September 16, 2008

Sen. Dodd, Please Surrender Your Gavel

September 16, 2008 By: Chris Healy Category: News
The Everyday Republican

At what point do the facts and the tasks of leaderships intersect to demonstrate that it is time for U.S. Sen. Chris Dodd to relinquish the gavel as Chairman of the Banking and Urban Affairs Committee?

We would argue it is now and we hope that the public calls on Sen. Dodd to resign as chairman of this important committee given the grave nature of our financial markets and Sen. Dodd’s failure throughout to see it and to act in our interests.

Let’s take a look at the sub-prime mortgage meltdown. Last year, there were plenty of indications that many banks and mortgage institutions were highly leveraged and did not have the capital needed to sustain large defaults. All you had to do was read the Wall Street Journal or watch Kudlow and Company.

On January 11, 2007, Chris Dodd decided to run for President. No sane person felt Dodd had any shot at all but he had a few millions dollars socked away, most of it coming from the financial institutions that Dodd is supposed to keep an eye on. So, off Dodd went to Iowa and as a result, his committee held few substantive meetings on the growing problem.

The first warning sign was February 2007, when the government reporterd than home sales were down 20 percent from 2006. Then in May, UBS, whose American headquarters sits in Stamford shuts down Dillon Read Capital Management, its US subprime arm and GM’s finance unit announces deep losses on subprime mortgages. Did anyone from Dodd’s office or the Senator himself think to call UBS and inquire as to the seriousness of the Dillon shutdown?

The Federal Reserve under Ben Bernanke, managed to keep many balls in the air, by pumping more money into the system, hoping it would stem the tide of bad loans, over-leverage hedge funds and other financial instruments created to market garbage home loans as securities. Meanwhile, Dodd put his children in Iowa schools, knuckled down to the hard work of candidate debates and was endorsed by a firefighter’s union.

In August, the first gut punches came - American Home Mortgage, one of the largest US independent home-loan providers, files for Chapter 11; Countrywide, the biggest US mortgage lender, narrowly avoids bankruptcy by taking out emergency $11.5 billion loan and then, on August 31, Ameriquest goes out of business.

On January 3rd, Iowa Democrats went to the polls and a few dozen managed to vote for Chris Dodd, who had to fly Connecticut Democrats out to the state to fill a room. Later that month, the government reported that homes facing foreclosure up 57% compared to same month of previous year. US unemployment rises sharply.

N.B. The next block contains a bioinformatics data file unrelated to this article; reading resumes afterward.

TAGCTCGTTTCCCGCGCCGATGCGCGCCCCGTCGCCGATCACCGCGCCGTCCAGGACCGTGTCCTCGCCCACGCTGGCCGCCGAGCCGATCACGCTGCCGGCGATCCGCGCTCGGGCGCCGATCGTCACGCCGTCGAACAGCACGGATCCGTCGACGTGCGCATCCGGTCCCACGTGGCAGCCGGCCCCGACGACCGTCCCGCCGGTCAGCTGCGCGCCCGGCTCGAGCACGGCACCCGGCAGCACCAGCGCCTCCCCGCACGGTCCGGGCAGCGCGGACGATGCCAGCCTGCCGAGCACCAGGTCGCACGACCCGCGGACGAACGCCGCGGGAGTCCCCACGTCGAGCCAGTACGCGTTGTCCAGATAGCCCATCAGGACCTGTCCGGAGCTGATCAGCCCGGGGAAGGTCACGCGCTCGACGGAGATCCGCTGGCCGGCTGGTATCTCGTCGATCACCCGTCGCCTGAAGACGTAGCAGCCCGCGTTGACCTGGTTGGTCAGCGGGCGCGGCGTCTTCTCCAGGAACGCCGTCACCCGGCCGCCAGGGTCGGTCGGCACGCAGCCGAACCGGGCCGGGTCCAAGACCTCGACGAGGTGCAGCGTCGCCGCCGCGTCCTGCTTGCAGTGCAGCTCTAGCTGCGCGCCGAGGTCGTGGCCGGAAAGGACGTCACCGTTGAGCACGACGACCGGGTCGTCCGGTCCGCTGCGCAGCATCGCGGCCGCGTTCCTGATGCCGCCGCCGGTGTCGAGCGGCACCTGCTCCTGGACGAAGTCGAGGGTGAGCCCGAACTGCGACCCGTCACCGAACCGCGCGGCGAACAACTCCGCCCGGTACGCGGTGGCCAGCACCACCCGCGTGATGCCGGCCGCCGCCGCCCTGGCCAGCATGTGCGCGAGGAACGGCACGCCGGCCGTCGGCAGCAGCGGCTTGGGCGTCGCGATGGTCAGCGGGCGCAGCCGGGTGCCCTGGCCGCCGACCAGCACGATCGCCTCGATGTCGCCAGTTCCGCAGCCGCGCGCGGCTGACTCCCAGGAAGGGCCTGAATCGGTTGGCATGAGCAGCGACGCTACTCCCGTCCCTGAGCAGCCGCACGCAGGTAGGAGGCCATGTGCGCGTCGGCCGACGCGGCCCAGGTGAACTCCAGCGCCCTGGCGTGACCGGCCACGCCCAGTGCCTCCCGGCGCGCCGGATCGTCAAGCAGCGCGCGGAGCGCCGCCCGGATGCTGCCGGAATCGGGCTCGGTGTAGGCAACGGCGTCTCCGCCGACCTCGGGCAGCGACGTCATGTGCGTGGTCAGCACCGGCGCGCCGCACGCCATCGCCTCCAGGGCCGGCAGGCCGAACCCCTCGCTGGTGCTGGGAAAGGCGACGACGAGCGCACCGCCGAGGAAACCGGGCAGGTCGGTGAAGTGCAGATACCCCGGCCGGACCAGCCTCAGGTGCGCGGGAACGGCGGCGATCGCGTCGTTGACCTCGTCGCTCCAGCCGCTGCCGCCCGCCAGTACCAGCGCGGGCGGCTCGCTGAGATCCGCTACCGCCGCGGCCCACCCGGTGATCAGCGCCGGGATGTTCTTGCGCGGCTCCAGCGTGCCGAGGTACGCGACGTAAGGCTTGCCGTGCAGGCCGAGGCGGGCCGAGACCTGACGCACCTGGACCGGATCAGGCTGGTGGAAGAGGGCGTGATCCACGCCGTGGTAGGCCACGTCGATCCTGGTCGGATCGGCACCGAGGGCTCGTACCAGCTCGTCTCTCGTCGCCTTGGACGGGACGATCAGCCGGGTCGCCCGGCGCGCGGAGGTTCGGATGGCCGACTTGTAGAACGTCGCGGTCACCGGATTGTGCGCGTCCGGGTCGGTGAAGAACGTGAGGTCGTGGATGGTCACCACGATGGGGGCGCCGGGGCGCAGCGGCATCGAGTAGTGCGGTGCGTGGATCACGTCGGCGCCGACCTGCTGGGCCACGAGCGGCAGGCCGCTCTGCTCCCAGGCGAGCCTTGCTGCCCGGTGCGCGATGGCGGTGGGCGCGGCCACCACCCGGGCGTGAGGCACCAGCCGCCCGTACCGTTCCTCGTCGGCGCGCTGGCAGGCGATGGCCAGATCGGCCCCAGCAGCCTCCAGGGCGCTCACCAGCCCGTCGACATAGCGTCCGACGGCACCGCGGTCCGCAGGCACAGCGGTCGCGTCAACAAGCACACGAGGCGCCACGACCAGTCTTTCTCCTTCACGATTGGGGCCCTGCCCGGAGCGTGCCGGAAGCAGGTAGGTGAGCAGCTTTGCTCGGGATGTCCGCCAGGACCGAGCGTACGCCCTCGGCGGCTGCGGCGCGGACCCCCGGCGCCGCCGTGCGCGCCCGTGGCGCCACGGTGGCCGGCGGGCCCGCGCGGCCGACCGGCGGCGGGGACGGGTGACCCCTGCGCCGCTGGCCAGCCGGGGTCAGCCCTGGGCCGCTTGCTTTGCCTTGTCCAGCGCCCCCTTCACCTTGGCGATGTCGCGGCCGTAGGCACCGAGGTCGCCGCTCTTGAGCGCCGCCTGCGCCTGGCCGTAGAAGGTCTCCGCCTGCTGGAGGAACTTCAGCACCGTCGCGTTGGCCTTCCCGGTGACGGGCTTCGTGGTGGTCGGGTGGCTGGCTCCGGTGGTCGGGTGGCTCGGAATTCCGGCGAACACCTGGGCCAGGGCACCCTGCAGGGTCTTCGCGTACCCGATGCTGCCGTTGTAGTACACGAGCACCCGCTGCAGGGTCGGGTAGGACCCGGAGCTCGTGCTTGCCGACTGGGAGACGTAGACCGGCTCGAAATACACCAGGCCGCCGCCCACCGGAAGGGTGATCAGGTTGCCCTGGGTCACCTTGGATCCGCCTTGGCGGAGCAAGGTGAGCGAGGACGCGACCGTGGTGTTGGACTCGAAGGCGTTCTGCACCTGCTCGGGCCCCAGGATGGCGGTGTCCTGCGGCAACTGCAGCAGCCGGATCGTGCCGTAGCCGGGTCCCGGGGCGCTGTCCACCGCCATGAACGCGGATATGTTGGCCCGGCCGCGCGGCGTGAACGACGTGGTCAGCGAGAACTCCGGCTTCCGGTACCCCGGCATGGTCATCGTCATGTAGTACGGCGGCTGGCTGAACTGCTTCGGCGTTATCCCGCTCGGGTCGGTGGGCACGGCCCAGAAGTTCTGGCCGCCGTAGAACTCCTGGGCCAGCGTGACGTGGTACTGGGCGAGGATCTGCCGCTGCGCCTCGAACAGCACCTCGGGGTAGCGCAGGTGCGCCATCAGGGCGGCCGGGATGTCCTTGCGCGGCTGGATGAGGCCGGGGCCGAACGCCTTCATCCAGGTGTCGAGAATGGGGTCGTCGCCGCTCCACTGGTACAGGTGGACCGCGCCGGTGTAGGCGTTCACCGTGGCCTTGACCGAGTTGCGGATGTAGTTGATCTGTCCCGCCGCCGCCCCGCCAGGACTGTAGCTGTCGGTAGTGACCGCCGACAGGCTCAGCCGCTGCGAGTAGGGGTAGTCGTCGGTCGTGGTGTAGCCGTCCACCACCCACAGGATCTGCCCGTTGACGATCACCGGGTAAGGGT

It is important to pause here and reflect on one reason why Sen. Dodd thought no attention was needed to the mortgage meltdown and huge losses in the equity markets - information. Dodd, like most lawmakers, gets his information from thousands of lobbyists who dominate the halls of Congress. The financial industries have some of the best and best financed.

According to, Sen. Dodd was the largest recipient of contributions from employees of Fannie Mae and Freddie Mac, the two quasi public organizations which insure two-thirds of the mortgages in the country. Dodd collected $165,400 over the last nine years. Dodd has collected thousands more from other banks, insurance companies, bond agencies, the whole spectrum of interests that comprise this nation’s financial industries.

How can anyone claim to see clearlywhen so much money and attention is clouding their vision adn judgment? Chris Dodd swims in a sea of special interest money on a daily basis and those who have his ear, pay for the privilege to float by and give him their take on things.

Some influence in other ways, like Countrywide Financial, which was always looking for friends in Congress. The company President, Angelo Mozillo, has a program for the well-connected to provide lower than market rate loans for mortgages. Chris Dodd got two of these mortgages and it saved him a bundle. Sen. Dodd claimed he got no special treatment and would disclose the details of his arrangement with Countrywide.

Sen. Dodd promised to disclose them in late July. We are still waiting. That was the same week he told the public that Fannie Mae and Freddie Mac were solvent.

When the U.S. Treasury seized Fannie and Freddie, Dodd said hearings should be held to examine the details. Now, he says, we should wait until the dust settles.

Do you see a pattern here Mr. and Mrs. Connecticut? Our senior Senator has no clue or has had a clue for a long time. While the value of your home falls, Chris Dodd takes a vacation or worse, does nothing.

Many books will be written about how Fannie Mae and Freddie Mac scammed the system, built an empire and paid good salaries to the politically connected and walked away with even a bigger pay day. One chapter should be devoted to Sen. Dodd and why he was asleep at the switch, or was persuaded that nothing was amiss.

Either way. Sen. Dodd has failed to lead. His committee of jurisdiction was a paper tiger. He should hand the gavel to someone who at least reads the Wall Street Journal or Barron’s and understands what is happening in the real world and that it isn’t pretty.

No comments: